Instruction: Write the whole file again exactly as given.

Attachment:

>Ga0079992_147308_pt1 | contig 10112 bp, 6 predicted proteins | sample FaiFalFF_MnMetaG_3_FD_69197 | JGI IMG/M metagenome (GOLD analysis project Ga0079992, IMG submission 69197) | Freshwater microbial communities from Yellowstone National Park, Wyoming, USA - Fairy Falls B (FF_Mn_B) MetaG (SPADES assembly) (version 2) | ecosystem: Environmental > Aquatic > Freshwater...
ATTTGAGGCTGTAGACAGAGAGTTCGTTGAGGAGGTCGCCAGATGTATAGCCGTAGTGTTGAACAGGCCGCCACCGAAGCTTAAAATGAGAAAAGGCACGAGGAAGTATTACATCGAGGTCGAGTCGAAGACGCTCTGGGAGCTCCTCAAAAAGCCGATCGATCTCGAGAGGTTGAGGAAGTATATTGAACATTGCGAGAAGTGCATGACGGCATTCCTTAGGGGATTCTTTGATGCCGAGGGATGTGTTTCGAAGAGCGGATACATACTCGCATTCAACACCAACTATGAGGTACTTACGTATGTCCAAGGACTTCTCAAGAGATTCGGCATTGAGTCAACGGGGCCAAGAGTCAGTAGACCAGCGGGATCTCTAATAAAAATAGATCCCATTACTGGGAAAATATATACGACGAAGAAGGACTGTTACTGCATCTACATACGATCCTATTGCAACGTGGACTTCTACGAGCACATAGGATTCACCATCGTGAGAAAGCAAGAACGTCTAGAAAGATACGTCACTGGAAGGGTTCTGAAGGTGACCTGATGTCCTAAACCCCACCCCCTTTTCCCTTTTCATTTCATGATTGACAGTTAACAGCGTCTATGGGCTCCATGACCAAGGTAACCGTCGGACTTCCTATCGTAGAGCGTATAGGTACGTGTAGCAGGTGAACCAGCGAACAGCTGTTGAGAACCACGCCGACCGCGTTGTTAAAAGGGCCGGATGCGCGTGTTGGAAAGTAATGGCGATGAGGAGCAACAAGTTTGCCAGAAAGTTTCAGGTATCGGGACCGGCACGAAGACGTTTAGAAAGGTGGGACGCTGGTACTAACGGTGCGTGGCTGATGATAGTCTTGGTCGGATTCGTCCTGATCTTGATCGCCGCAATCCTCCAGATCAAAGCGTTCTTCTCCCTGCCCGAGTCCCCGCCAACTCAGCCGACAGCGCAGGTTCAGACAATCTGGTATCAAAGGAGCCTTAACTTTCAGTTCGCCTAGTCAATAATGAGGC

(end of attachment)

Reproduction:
>Ga0079992_147308_pt1 | contig 10112 bp, 6 predicted proteins | sample FaiFalFF_MnMetaG_3_FD_69197 | JGI IMG/M metagenome (GOLD analysis project Ga0079992, IMG submission 69197) | Freshwater microbial communities from Yellowstone National Park, Wyoming, USA - Fairy Falls B (FF_Mn_B) MetaG (SPADES assembly) (version 2) | ecosystem: Environmental > Aquatic > Freshwater...
ATTTGAGGCTGTAGACAGAGAGTTCGTTGAGGAGGTCGCCAGATGTATAGCCGTAGTGTTGAACAGGCCGCCACCGAAGCTTAAAATGAGAAAAGGCACGAGGAAGTATTACATCGAGGTCGAGTCGAAGACGCTCTGGGAGCTCCTCAAAAAGCCGATCGATCTCGAGAGGTTGAGGAAGTATATTGAACATTGCGAGAAGTGCATGACGGCATTCCTTAGGGGATTCTTTGATGCCGAGGGATGTGTTTCGAAGAGCGGATACATACTCGCATTCAACACCAACTATGAGGTACTTACGTATGTCCAAGGACTTCTCAAGAGATTCGGCATTGAGTCAACGGGGCCAAGAGTCAGTAGACCAGCGGGATCTCTAATAAAAATAGATCCCATTACTGGGAAAATATATACGACGAAGAAGGACTGTTACTGCATCTACATACGATCCTATTGCAACGTGGACTTCTACGAGCACATAGGATTCACCATCGTGAGAAAGCAAGAACGTCTAGAAAGATACGTCACTGGAAGGGTTCTGAAGGTGACCTGATGTCCTAAACCCCACCCCCTTTTCCCTTTTCATTTCATGATTGACAGTTAACAGCGTCTATGGGCTCCATGACCAAGGTAACCGTCGGACTTCCTATCGTAGAGCGTATAGGTACGTGTAGCAGGTGAACCAGCGAACAGCTGTTGAGAACCACGCCGACCGCGTTGTTAAAAGGGCCGGATGCGCGTGTTGGAAAGTAATGGCGATGAGGAGCAACAAGTTTGCCAGAAAGTTTCAGGTATCGGGACCGGCACGAAGACGTTTAGAAAGGTGGGACGCTGGTACTAACGGTGCGTGGCTGATGATAGTCTTGGTCGGATTCGTCCTGATCTTGATCGCCGCAATCCTCCAGATCAAAGCGTTCTTCTCCCTGCCCGAGTCCCCGCCAACTCAGCCGACAGCGCAGGTTCAGACAATCTGGTATCAAAGGAGCCTTAACTTTCAGTTCGCCTAGTCAATAATGAGGC